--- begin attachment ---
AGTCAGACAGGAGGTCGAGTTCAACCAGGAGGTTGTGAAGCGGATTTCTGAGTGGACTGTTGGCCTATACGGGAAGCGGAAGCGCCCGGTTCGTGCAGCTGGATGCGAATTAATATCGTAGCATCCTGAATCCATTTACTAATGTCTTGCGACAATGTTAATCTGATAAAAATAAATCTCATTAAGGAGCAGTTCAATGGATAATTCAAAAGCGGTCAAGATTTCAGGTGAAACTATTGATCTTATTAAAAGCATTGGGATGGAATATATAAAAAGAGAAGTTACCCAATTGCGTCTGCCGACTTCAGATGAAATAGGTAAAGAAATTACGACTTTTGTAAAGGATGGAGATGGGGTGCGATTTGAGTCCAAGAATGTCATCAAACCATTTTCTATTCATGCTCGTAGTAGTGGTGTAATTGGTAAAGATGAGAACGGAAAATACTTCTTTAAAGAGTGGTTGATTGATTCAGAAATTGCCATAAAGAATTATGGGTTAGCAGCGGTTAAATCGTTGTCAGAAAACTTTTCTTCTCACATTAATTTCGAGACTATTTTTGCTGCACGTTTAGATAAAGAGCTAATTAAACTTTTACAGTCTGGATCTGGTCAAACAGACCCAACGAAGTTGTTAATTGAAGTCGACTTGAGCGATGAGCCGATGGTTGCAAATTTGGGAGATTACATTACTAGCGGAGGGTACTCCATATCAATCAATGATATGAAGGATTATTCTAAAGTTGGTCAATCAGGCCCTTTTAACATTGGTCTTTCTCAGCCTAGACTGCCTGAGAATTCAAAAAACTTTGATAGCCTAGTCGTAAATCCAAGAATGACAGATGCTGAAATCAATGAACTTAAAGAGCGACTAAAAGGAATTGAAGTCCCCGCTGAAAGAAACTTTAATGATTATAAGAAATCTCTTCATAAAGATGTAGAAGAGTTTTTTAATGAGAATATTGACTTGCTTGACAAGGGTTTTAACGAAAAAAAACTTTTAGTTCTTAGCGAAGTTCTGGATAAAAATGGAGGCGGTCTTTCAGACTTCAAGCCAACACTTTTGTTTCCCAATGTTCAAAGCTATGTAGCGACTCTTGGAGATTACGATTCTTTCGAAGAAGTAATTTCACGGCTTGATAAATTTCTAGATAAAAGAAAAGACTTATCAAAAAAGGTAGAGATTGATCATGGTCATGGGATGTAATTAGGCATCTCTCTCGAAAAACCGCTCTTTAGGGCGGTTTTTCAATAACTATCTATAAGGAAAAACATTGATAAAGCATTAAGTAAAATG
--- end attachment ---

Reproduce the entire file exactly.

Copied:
AGTCAGACAGGAGGTCGAGTTCAACCAGGAGGTTGTGAAGCGGATTTCTGAGTGGACTGTTGGCCTATACGGGAAGCGGAAGCGCCCGGTTCGTGCAGCTGGATGCGAATTAATATCGTAGCATCCTGAATCCATTTACTAATGTCTTGCGACAATGTTAATCTGATAAAAATAAATCTCATTAAGGAGCAGTTCAATGGATAATTCAAAAGCGGTCAAGATTTCAGGTGAAACTATTGATCTTATTAAAAGCATTGGGATGGAATATATAAAAAGAGAAGTTACCCAATTGCGTCTGCCGACTTCAGATGAAATAGGTAAAGAAATTACGACTTTTGTAAAGGATGGAGATGGGGTGCGATTTGAGTCCAAGAATGTCATCAAACCATTTTCTATTCATGCTCGTAGTAGTGGTGTAATTGGTAAAGATGAGAACGGAAAATACTTCTTTAAAGAGTGGTTGATTGATTCAGAAATTGCCATAAAGAATTATGGGTTAGCAGCGGTTAAATCGTTGTCAGAAAACTTTTCTTCTCACATTAATTTCGAGACTATTTTTGCTGCACGTTTAGATAAAGAGCTAATTAAACTTTTACAGTCTGGATCTGGTCAAACAGACCCAACGAAGTTGTTAATTGAAGTCGACTTGAGCGATGAGCCGATGGTTGCAAATTTGGGAGATTACATTACTAGCGGAGGGTACTCCATATCAATCAATGATATGAAGGATTATTCTAAAGTTGGTCAATCAGGCCCTTTTAACATTGGTCTTTCTCAGCCTAGACTGCCTGAGAATTCAAAAAACTTTGATAGCCTAGTCGTAAATCCAAGAATGACAGATGCTGAAATCAATGAACTTAAAGAGCGACTAAAAGGAATTGAAGTCCCCGCTGAAAGAAACTTTAATGATTATAAGAAATCTCTTCATAAAGATGTAGAAGAGTTTTTTAATGAGAATATTGACTTGCTTGACAAGGGTTTTAACGAAAAAAAACTTTTAGTTCTTAGCGAAGTTCTGGATAAAAATGGAGGCGGTCTTTCAGACTTCAAGCCAACACTTTTGTTTCCCAATGTTCAAAGCTATGTAGCGACTCTTGGAGATTACGATTCTTTCGAAGAAGTAATTTCACGGCTTGATAAATTTCTAGATAAAAGAAAAGACTTATCAAAAAAGGTAGAGATTGATCATGGTCATGGGATGTAATTAGGCATCTCTCTCGAAAAACCGCTCTTTAGGGCGGTTTTTCAATAACTATCTATAAGGAAAAACATTGATAAAGCATTAAGTAAAATG